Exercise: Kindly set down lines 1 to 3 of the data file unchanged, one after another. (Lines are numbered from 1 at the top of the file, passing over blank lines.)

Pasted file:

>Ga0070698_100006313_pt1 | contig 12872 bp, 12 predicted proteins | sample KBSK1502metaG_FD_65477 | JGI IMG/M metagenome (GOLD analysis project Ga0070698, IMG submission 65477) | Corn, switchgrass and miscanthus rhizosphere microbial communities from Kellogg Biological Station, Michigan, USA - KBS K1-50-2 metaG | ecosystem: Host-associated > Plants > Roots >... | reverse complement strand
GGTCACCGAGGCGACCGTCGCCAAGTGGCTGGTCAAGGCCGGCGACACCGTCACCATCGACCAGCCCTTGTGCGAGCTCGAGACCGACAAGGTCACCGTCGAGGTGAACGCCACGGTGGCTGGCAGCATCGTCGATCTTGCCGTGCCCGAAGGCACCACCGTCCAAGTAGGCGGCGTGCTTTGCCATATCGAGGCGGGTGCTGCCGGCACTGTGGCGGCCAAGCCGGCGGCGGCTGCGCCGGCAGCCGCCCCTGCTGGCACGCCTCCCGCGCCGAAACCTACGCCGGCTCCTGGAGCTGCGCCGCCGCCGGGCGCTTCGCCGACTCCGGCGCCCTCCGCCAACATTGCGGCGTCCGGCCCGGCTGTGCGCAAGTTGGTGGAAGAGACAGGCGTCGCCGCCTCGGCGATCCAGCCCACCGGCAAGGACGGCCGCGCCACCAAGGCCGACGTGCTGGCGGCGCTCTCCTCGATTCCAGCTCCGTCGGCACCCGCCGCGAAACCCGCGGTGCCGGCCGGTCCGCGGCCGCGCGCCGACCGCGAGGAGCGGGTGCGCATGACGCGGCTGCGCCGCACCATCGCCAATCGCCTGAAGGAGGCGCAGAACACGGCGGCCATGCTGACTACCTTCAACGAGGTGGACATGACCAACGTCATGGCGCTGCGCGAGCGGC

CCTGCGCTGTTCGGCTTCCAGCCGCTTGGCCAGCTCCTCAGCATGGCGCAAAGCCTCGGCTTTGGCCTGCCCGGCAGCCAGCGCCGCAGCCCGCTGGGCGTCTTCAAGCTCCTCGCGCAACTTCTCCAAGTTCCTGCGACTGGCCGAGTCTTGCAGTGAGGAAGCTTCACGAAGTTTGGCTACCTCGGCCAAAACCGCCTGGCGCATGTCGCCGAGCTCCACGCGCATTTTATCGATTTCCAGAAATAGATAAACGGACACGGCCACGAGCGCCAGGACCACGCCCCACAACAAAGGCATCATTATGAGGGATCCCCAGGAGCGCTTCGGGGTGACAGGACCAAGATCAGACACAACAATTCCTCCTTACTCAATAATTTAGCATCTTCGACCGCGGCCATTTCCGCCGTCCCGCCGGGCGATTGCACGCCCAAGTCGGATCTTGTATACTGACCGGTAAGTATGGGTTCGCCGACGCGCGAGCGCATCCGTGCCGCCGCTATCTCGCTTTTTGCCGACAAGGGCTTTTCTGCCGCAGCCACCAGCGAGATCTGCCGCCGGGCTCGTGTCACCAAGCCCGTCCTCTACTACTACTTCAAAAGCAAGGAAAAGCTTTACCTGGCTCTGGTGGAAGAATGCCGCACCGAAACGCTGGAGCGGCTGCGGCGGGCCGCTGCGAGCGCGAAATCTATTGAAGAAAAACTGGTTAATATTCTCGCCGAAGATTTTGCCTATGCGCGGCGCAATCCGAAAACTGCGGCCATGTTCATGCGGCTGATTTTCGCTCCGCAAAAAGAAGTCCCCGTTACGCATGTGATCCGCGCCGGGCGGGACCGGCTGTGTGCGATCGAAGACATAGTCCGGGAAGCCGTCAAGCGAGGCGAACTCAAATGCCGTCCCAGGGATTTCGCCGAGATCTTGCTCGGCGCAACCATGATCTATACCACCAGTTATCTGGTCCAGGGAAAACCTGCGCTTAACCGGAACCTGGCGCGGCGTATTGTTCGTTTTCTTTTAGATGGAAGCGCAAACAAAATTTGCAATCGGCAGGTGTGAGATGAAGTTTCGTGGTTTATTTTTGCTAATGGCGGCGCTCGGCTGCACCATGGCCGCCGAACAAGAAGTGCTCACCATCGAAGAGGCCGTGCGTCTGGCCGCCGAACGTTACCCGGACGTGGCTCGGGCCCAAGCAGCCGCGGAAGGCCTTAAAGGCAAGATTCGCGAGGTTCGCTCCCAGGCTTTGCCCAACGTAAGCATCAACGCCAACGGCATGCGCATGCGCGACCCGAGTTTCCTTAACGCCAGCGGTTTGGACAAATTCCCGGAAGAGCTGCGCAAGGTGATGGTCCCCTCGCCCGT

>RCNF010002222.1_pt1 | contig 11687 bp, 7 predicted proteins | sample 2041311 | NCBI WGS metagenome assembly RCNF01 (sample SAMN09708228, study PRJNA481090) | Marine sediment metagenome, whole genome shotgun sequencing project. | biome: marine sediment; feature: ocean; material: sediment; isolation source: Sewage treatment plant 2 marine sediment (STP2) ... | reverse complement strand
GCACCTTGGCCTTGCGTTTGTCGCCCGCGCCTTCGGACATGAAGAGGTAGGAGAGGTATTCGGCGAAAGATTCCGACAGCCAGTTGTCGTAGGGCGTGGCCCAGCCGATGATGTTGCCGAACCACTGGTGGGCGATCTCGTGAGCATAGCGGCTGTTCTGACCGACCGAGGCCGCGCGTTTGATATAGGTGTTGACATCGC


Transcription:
>Ga0070698_100006313_pt1 | contig 12872 bp, 12 predicted proteins | sample KBSK1502metaG_FD_65477 | JGI IMG/M metagenome (GOLD analysis project Ga0070698, IMG submission 65477) | Corn, switchgrass and miscanthus rhizosphere microbial communities from Kellogg Biological Station, Michigan, USA - KBS K1-50-2 metaG | ecosystem: Host-associated > Plants > Roots >... | reverse complement strand
GGTCACCGAGGCGACCGTCGCCAAGTGGCTGGTCAAGGCCGGCGACACCGTCACCATCGACCAGCCCTTGTGCGAGCTCGAGACCGACAAGGTCACCGTCGAGGTGAACGCCACGGTGGCTGGCAGCATCGTCGATCTTGCCGTGCCCGAAGGCACCACCGTCCAAGTAGGCGGCGTGCTTTGCCATATCGAGGCGGGTGCTGCCGGCACTGTGGCGGCCAAGCCGGCGGCGGCTGCGCCGGCAGCCGCCCCTGCTGGCACGCCTCCCGCGCCGAAACCTACGCCGGCTCCTGGAGCTGCGCCGCCGCCGGGCGCTTCGCCGACTCCGGCGCCCTCCGCCAACATTGCGGCGTCCGGCCCGGCTGTGCGCAAGTTGGTGGAAGAGACAGGCGTCGCCGCCTCGGCGATCCAGCCCACCGGCAAGGACGGCCGCGCCACCAAGGCCGACGTGCTGGCGGCGCTCTCCTCGATTCCAGCTCCGTCGGCACCCGCCGCGAAACCCGCGGTGCCGGCCGGTCCGCGGCCGCGCGCCGACCGCGAGGAGCGGGTGCGCATGACGCGGCTGCGCCGCACCATCGCCAATCGCCTGAAGGAGGCGCAGAACACGGCGGCCATGCTGACTACCTTCAACGAGGTGGACATGACCAACGTCATGGCGCTGCGCGAGCGGC

CCTGCGCTGTTCGGCTTCCAGCCGCTTGGCCAGCTCCTCAGCATGGCGCAAAGCCTCGGCTTTGGCCTGCCCGGCAGCCAGCGCCGCAGCCCGCTGGGCGTCTTCAAGCTCCTCGCGCAACTTCTCCAAGTTCCTGCGACTGGCCGAGTCTTGCAGTGAGGAAGCTTCACGAAGTTTGGCTACCTCGGCCAAAACCGCCTGGCGCATGTCGCCGAGCTCCACGCGCATTTTATCGATTTCCAGAAATAGATAAACGGACACGGCCACGAGCGCCAGGACCACGCCCCACAACAAAGGCATCATTATGAGGGATCCCCAGGAGCGCTTCGGGGTGACAGGACCAAGATCAGACACAACAATTCCTCCTTACTCAATAATTTAGCATCTTCGACCGCGGCCATTTCCGCCGTCCCGCCGGGCGATTGCACGCCCAAGTCGGATCTTGTATACTGACCGGTAAGTATGGGTTCGCCGACGCGCGAGCGCATCCGTGCCGCCGCTATCTCGCTTTTTGCCGACAAGGGCTTTTCTGCCGCAGCCACCAGCGAGATCTGCCGCCGGGCTCGTGTCACCAAGCCCGTCCTCTACTACTACTTCAAAAGCAAGGAAAAGCTTTACCTGGCTCTGGTGGAAGAATGCCGCACCGAAACGCTGGAGCGGCTGCGGCGGGCCGCTGCGAGCGCGAAATCTATTGAAGAAAAACTGGTTAATATTCTCGCCGAAGATTTTGCCTATGCGCGGCGCAATCCGAAAACTGCGGCCATGTTCATGCGGCTGATTTTCGCTCCGCAAAAAGAAGTCCCCGTTACGCATGTGATCCGCGCCGGGCGGGACCGGCTGTGTGCGATCGAAGACATAGTCCGGGAAGCCGTCAAGCGAGGCGAACTCAAATGCCGTCCCAGGGATTTCGCCGAGATCTTGCTCGGCGCAACCATGATCTATACCACCAGTTATCTGGTCCAGGGAAAACCTGCGCTTAACCGGAACCTGGCGCGGCGTATTGTTCGTTTTCTTTTAGATGGAAGCGCAAACAAAATTTGCAATCGGCAGGTGTGAGATGAAGTTTCGTGGTTTATTTTTGCTAATGGCGGCGCTCGGCTGCACCATGGCCGCCGAACAAGAAGTGCTCACCATCGAAGAGGCCGTGCGTCTGGCCGCCGAACGTTACCCGGACGTGGCTCGGGCCCAAGCAGCCGCGGAAGGCCTTAAAGGCAAGATTCGCGAGGTTCGCTCCCAGGCTTTGCCCAACGTAAGCATCAACGCCAACGGCATGCGCATGCGCGACCCGAGTTTCCTTAACGCCAGCGGTTTGGACAAATTCCCGGAAGAGCTGCGCAAGGTGATGGTCCCCTCGCCCGT